Limited Creativity: Part 2

In March, I talked about how limits are far more likely to inspire amazing work than “complete creative freedom.” Today we’ll take this idea one step further by exploring how you — the client — can create the ideal conditions — the right set of limits, if you will — for encouraging this higher level of creativity. And while I’ll use design as my example (it’s what I know best, after all), these ideas are just as useful for inspiring a writer, an engineer, a photographer, or any other type of creative person you work with.

Where does the “creative magic” begin?

It’s perfectly fair for you not to know, or not to be able to define, what the parameters should be for a given project. Luckily, a good designer can help walk you through the process.

Ideally, this starts with a conversation that clarifies exactly what you need. That objective will help align your expectations and those of your designer, laying the foundation for an effective — and creative — solution.

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“Okay, who brought the coffee?”

Start the creative conversation

Once you know your objective, questions like these will help define the form the message will take:

  • Who is the audience?
  • Where do we find them?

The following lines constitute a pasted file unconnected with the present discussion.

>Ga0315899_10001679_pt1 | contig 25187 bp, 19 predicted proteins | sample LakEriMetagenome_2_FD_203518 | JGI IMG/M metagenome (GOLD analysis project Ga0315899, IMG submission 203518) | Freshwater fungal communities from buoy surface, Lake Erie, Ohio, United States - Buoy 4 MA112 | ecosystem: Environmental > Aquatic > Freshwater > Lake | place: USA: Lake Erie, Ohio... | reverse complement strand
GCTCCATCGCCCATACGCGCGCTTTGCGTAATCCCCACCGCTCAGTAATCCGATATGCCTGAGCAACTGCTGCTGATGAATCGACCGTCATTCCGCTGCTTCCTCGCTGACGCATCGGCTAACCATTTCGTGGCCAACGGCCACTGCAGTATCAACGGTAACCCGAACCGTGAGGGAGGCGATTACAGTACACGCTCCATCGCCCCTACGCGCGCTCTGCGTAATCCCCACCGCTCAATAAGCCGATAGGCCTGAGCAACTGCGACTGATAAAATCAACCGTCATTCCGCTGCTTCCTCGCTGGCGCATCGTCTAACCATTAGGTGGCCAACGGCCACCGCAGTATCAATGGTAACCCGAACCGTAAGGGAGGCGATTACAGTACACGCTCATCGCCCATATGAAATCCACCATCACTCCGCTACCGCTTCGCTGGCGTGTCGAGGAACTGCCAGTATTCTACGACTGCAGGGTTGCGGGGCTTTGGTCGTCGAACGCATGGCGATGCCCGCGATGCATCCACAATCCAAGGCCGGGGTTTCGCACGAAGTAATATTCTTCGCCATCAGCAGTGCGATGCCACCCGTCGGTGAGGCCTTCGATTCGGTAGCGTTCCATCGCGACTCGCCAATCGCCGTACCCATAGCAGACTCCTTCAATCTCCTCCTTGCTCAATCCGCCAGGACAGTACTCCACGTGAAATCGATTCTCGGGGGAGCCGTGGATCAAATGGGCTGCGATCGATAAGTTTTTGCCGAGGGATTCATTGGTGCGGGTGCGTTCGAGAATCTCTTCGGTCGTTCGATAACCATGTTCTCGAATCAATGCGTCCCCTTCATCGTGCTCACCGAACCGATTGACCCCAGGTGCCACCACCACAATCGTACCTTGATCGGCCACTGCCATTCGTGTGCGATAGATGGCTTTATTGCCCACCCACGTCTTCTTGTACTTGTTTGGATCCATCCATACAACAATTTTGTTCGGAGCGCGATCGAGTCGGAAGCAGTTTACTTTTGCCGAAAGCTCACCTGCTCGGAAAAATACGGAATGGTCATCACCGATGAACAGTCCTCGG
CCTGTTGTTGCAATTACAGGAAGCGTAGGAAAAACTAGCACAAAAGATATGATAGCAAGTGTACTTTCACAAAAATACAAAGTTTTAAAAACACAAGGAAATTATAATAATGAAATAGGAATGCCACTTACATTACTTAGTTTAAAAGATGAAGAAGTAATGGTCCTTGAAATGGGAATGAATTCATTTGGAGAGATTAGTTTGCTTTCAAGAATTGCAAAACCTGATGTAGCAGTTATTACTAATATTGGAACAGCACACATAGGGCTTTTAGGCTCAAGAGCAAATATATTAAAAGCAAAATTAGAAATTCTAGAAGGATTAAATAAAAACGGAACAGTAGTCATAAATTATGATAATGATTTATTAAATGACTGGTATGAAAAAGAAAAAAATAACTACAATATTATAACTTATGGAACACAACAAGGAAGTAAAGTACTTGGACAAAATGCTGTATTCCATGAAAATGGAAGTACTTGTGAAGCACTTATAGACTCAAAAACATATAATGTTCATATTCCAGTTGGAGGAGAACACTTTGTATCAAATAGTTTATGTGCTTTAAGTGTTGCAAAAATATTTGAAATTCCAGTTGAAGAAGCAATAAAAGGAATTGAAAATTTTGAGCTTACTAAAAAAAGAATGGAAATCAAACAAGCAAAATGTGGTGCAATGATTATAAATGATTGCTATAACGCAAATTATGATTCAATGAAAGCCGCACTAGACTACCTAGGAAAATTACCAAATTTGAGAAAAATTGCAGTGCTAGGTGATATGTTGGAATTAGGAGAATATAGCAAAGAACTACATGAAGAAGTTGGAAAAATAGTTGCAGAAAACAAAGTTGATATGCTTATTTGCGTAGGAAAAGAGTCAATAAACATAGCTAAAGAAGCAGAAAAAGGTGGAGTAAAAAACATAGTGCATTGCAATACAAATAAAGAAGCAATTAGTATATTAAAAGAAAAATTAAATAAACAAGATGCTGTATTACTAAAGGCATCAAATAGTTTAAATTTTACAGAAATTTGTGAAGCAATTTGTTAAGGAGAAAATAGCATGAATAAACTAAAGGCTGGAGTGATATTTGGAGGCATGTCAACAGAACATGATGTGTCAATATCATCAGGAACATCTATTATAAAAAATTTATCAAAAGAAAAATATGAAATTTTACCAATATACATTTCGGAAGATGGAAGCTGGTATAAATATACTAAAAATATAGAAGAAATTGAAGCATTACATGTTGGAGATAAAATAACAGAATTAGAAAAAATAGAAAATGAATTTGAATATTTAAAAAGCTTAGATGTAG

• What do we want them to do?
  • What’s the message?

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Let the project shape the limits

After a bit of “blue sky” time, start narrowing the look and feel by diving into known parameters that are a bit more down-to-earth:

  • What’s the personality of the audience?
  • How will we reach them?
  • How do we want to portray our own personality?
  • Is there an existing logo and other branding we want (or need) to use?
  • Does the message need to relate to other pieces we have or plan to create?
  • Are there photographs or other images that need to be used?

Finally, channel your inner bean counter with questions like these to firm up an initial set of limits:

  • What’s the budget?
  • What’s the turnaround time?

This will help your designer determine how much time can be spent on research and how many concepts to produce.

Pushing the (#10) envelope

Throughout this process, part of the designer’s job is to challenge the parameters:

  • “Does it have to be a tri-fold?”
  • “Why should it be blue?”
  • “Do you need this much copy?”
  • “Tomorrow? Really??”

Questioning the parameters is the designer’s way of understanding what’s behind your directives. This helps him or her flesh out the framework — and to look for ways to push the limits.

Let’s say your finished product needs to mail in a #10 envelope with other materials or fit in a rack sized for tri-fold brochures. Okay then, maybe the solution is a tri-fold. But maybe it’s a single fold. Maybe it folds down to the size of a tri-fold but unfolds to a mini-poster.

This is just one example of how constraints begin to build the foundation for a successful design solution. It takes surprisingly little effort if you start with a collaborative conversation, and a good designer will help you figure everything out.

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